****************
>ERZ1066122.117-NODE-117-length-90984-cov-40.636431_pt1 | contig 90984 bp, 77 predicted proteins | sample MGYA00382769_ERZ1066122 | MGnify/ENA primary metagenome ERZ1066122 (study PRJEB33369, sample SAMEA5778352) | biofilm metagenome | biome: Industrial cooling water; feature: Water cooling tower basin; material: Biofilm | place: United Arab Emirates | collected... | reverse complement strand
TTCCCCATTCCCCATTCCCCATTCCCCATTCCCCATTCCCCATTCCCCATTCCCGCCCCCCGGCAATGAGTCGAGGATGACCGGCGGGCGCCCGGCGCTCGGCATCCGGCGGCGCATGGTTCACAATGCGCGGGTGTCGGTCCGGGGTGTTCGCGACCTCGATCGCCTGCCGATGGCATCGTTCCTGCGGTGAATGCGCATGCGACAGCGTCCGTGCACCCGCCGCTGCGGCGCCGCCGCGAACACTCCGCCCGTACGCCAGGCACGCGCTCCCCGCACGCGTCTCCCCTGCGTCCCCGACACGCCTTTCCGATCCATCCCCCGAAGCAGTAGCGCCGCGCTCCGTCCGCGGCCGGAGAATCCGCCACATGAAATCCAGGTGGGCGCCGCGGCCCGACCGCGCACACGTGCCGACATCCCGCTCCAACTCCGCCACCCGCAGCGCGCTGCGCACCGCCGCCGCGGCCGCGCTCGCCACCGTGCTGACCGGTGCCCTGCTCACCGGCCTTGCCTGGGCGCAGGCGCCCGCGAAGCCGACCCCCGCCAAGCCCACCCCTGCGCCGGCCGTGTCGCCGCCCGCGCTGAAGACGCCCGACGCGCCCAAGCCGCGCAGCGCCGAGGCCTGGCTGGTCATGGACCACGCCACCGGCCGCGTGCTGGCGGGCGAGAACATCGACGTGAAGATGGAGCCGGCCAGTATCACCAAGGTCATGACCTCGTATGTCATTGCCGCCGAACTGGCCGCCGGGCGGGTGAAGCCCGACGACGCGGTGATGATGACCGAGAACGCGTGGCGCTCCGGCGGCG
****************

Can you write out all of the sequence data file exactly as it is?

>ERZ1066122.117-NODE-117-length-90984-cov-40.636431_pt1 | contig 90984 bp, 77 predicted proteins | sample MGYA00382769_ERZ1066122 | MGnify/ENA primary metagenome ERZ1066122 (study PRJEB33369, sample SAMEA5778352) | biofilm metagenome | biome: Industrial cooling water; feature: Water cooling tower basin; material: Biofilm | place: United Arab Emirates | collected... | reverse complement strand
TTCCCCATTCCCCATTCCCCATTCCCCATTCCCCATTCCCCATTCCCCATTCCCGCCCCCCGGCAATGAGTCGAGGATGACCGGCGGGCGCCCGGCGCTCGGCATCCGGCGGCGCATGGTTCACAATGCGCGGGTGTCGGTCCGGGGTGTTCGCGACCTCGATCGCCTGCCGATGGCATCGTTCCTGCGGTGAATGCGCATGCGACAGCGTCCGTGCACCCGCCGCTGCGGCGCCGCCGCGAACACTCCGCCCGTACGCCAGGCACGCGCTCCCCGCACGCGTCTCCCCTGCGTCCCCGACACGCCTTTCCGATCCATCCCCCGAAGCAGTAGCGCCGCGCTCCGTCCGCGGCCGGAGAATCCGCCACATGAAATCCAGGTGGGCGCCGCGGCCCGACCGCGCACACGTGCCGACATCCCGCTCCAACTCCGCCACCCGCAGCGCGCTGCGCACCGCCGCCGCGGCCGCGCTCGCCACCGTGCTGACCGGTGCCCTGCTCACCGGCCTTGCCTGGGCGCAGGCGCCCGCGAAGCCGACCCCCGCCAAGCCCACCCCTGCGCCGGCCGTGTCGCCGCCCGCGCTGAAGACGCCCGACGCGCCCAAGCCGCGCAGCGCCGAGGCCTGGCTGGTCATGGACCACGCCACCGGCCGCGTGCTGGCGGGCGAGAACATCGACGTGAAGATGGAGCCGGCCAGTATCACCAAGGTCATGACCTCGTATGTCATTGCCGCCGAACTGGCCGCCGGGCGGGTGAAGCCCGACGACGCGGTGATGATGACCGAGAACGCGTGGCGCTCCGGCGGCG